Homocysteine, Cobalamin and Folate Status and their Relations to Neurocognitive and Psychological Markers in Elderly in Northeastern of Iran

Document Type : Original Article


1 Department of Laboratory Sciences Technology, School of Paramedical Sciences, Mashhad University of Medical Sciences, Mashhad, Iran.

2 Department of Neurology and Physiology, School of Medicine, Mashhad University of Medical Sciences, Mashhad, Iran

3 Department of Biostatistics, School of Medicine, Shiraz University of Medical Sciences, Shiraz, Iran

4 Department of Emergency Medicine, School of Medicine, Mashhad University of Medical Sciences, Mashhad, Iran

5 Department of Internal Medicine, School of Medicine, Mashhad University of Medical Sciences, Mashhad, Iran

6 Department of Biochemistry, School of Medicine, Mashhad University of Medical Sciences, Mashhad, Iran

7 Birjand University of Medical Sciences, Birjand, Iran



Objective(s): Incidence of neurocognitive and psychological disorders may be related to serum homocystein (Hcy), cobalamin (vitamin B12
) and folate levels in old people. The aim of this study was to assess the relation between Hcy, cobalamin, folate and neurocognitive and/or psychological disorders in the elderly.
Materials and Methods:
In this cross-sectional study, 280 subjects with ≥ 65 years old, were evaluated. The subjects were selected from 12 regions of Mashhad, Iran, over March to October 2009. After blood sampling, data were collected by questionnaire, face to face interview and performing neurocognitive and psychological tests. The sera of 250 persons were analyzed for cobalamin and folate by RIA method. Amongst the aforementioned samples, 78 cases with cobalamin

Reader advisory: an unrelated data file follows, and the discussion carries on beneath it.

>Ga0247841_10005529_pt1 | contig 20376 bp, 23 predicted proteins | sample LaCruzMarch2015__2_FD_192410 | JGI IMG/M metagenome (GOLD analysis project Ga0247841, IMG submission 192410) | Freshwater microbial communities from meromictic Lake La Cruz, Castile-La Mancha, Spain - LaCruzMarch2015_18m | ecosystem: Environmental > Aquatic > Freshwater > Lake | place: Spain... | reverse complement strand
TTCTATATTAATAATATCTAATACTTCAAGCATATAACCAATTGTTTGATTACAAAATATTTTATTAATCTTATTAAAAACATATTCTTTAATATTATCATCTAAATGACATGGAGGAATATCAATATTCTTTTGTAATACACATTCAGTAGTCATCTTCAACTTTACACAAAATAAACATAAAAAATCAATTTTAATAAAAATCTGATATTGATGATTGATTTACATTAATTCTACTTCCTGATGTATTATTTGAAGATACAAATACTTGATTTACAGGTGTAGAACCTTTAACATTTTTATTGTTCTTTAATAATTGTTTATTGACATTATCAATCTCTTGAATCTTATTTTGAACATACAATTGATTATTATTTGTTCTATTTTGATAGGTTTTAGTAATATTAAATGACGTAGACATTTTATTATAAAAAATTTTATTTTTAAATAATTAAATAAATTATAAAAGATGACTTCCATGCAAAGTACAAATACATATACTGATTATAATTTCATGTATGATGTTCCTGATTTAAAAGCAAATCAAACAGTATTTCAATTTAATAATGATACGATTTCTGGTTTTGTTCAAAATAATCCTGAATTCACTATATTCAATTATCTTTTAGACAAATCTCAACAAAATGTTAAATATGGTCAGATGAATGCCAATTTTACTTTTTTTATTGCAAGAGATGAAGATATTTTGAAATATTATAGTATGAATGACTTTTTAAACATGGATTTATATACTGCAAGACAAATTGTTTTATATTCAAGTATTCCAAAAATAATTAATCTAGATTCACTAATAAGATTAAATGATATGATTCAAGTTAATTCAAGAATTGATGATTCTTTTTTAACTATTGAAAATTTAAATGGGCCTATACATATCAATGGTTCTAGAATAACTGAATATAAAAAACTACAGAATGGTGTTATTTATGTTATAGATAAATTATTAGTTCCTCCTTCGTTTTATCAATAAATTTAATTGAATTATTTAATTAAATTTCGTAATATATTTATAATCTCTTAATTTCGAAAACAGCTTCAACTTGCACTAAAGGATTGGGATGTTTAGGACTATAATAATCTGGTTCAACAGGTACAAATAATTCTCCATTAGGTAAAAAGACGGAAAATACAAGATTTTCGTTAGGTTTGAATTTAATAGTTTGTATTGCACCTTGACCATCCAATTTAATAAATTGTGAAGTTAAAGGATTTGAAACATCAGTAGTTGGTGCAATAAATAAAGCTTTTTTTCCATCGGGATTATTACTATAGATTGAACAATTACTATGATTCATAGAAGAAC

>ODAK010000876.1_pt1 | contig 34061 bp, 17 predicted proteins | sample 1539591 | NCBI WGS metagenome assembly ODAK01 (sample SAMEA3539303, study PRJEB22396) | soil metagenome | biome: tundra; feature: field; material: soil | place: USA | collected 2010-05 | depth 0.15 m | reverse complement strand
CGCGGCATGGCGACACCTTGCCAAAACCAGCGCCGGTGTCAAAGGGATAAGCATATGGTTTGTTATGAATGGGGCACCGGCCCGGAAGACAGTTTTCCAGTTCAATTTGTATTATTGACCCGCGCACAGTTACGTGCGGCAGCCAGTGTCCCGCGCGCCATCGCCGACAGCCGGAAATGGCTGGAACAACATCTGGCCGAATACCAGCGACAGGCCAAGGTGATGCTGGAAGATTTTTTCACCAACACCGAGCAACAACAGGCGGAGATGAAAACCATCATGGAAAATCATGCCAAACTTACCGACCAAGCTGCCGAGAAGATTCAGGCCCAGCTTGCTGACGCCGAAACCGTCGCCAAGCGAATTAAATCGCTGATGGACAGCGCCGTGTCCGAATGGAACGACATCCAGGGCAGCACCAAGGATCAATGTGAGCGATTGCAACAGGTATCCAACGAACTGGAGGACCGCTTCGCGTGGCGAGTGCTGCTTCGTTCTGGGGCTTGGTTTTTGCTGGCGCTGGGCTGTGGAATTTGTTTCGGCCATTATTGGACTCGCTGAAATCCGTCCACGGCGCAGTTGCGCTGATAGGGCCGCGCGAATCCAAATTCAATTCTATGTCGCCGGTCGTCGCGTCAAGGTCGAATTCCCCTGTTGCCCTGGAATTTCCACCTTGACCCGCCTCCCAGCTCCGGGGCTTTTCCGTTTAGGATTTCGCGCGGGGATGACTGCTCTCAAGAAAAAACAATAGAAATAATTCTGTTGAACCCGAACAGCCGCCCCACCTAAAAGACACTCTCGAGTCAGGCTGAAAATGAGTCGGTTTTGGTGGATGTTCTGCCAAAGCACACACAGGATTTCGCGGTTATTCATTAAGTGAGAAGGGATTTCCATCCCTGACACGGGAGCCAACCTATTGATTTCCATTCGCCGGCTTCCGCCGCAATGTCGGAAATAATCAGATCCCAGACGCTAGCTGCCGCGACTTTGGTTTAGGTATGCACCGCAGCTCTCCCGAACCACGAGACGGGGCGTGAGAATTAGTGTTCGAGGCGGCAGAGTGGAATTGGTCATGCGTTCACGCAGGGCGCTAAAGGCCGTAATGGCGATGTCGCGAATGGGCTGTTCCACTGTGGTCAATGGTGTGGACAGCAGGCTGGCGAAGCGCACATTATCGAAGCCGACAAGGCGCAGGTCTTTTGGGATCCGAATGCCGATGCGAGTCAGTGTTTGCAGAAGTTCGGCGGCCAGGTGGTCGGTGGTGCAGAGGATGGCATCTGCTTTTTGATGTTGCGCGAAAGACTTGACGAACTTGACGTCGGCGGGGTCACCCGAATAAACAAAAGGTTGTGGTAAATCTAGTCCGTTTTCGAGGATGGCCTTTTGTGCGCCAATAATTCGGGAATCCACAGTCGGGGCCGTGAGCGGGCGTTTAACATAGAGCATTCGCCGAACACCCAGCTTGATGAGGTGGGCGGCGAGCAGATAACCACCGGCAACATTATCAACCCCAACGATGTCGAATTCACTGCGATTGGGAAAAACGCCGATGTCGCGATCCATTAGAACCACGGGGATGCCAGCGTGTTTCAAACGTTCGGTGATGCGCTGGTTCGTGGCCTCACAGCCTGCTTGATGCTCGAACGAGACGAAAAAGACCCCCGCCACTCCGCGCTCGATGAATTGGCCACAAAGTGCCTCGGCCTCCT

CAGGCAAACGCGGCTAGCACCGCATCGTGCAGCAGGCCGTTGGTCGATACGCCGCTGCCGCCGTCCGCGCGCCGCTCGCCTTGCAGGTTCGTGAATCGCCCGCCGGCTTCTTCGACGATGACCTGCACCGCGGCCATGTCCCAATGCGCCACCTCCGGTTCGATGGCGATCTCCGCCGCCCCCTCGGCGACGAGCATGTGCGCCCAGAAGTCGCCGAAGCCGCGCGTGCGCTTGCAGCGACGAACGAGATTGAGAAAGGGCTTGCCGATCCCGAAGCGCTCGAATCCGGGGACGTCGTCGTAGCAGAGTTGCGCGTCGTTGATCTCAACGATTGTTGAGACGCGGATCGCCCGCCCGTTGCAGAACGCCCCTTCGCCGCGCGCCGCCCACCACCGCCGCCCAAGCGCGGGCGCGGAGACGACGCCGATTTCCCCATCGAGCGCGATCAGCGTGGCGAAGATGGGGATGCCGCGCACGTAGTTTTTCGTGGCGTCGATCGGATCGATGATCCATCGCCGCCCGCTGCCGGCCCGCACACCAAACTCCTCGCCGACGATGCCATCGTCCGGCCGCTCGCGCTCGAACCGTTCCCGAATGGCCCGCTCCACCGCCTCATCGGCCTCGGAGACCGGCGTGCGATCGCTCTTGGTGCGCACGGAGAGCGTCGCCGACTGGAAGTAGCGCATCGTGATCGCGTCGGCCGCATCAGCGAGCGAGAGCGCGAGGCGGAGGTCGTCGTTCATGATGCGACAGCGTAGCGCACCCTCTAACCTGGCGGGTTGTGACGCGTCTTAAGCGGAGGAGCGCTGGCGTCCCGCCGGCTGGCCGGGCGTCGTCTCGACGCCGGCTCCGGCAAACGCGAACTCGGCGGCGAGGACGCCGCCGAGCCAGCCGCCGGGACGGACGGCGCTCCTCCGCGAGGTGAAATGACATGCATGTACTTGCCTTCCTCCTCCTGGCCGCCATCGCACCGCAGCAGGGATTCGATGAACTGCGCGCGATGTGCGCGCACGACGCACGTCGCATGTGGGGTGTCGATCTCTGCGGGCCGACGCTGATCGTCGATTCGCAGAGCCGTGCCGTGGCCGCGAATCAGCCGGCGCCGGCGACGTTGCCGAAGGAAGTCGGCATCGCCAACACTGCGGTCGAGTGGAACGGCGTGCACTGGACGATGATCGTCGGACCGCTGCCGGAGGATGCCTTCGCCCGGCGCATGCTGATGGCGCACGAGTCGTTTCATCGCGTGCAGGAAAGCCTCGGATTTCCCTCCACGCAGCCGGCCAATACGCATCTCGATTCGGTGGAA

Amongst the people, 126 (45%) were male and 154 (55%) were female. The prevalence of hyperhomocysteinemia (HHcy) was 59.5% and 37.1% in male and female respectively (P -value =0.049). Hcy inversely correlated to cobalamin (r=-0.282, P=0.014) and to folate (r=-0.203, P=0.014). Hcy, cobalamin and folate correlations to neurocognitive and psychological impairments were not statically significant.
Hyper Hcy or low cobalamin and folate in the elderly, are prevalent but their relationships with neurocognitive and psychological impairments is controversial. If these relationships had been confirmed, performing a single serum Hcy or cobalamin test would have been enough to diagnose and prevent neurocognitive impairments and inversely, neurocognitive-psychological sign and symptoms could have meant probable tissue vitamin deficiencies. However methods of assessing neurocognitive and psychological markers with validity and reliability of clinical and laboratory tests for finding aforementioned relationships should be revised.



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